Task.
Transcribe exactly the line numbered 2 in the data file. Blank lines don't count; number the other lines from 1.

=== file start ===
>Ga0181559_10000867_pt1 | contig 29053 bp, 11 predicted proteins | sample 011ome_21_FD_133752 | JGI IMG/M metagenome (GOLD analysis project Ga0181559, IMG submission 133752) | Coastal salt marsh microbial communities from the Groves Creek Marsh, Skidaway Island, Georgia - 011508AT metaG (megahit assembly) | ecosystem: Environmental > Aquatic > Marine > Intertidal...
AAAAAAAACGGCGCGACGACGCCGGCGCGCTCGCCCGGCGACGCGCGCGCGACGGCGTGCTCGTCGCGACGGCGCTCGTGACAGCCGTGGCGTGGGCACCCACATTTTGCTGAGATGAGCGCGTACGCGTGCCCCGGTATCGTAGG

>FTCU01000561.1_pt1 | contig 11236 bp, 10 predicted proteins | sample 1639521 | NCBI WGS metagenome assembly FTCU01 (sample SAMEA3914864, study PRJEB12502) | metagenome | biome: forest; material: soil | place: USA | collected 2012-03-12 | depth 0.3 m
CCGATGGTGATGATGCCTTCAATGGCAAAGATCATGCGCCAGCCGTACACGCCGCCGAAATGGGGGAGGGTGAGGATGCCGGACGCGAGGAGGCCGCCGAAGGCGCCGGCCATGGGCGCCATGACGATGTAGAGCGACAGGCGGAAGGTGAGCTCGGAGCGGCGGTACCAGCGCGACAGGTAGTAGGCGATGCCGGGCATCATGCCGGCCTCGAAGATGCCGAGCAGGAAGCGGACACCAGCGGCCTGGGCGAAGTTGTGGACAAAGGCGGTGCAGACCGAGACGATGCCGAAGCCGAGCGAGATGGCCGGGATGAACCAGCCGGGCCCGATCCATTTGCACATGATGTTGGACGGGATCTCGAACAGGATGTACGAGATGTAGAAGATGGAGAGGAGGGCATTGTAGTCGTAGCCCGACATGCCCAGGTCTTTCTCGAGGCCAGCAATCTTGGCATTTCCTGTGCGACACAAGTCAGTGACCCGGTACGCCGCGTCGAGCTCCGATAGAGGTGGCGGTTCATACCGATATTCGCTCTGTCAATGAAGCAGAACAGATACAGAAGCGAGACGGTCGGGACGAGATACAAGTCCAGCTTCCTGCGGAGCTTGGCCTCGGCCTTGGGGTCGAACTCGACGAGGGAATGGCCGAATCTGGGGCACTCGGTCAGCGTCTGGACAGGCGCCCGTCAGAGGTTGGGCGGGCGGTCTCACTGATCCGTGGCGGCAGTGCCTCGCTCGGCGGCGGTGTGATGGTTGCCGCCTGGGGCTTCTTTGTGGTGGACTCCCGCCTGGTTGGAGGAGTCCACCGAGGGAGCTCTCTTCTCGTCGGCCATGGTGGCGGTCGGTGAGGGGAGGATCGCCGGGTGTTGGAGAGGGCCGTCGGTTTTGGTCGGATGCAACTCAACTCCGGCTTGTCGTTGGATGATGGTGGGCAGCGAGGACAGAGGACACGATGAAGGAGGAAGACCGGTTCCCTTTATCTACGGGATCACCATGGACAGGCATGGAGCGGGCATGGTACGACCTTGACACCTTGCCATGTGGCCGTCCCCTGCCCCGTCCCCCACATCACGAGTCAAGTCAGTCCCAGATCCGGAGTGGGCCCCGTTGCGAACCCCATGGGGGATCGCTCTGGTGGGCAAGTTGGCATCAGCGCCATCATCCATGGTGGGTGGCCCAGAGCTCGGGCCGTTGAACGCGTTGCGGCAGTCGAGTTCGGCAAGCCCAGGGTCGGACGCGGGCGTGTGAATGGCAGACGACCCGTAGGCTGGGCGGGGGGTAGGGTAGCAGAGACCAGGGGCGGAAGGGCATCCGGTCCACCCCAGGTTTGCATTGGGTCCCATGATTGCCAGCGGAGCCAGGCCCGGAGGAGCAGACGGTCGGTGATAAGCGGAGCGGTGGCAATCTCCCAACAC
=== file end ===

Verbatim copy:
AAAAAAAACGGCGCGACGACGCCGGCGCGCTCGCCCGGCGACGCGCGCGCGACGGCGTGCTCGTCGCGACGGCGCTCGTGACAGCCGTGGCGTGGGCACCCACATTTTGCTGAGATGAGCGCGTACGCGTGCCCCGGTATCGTAGG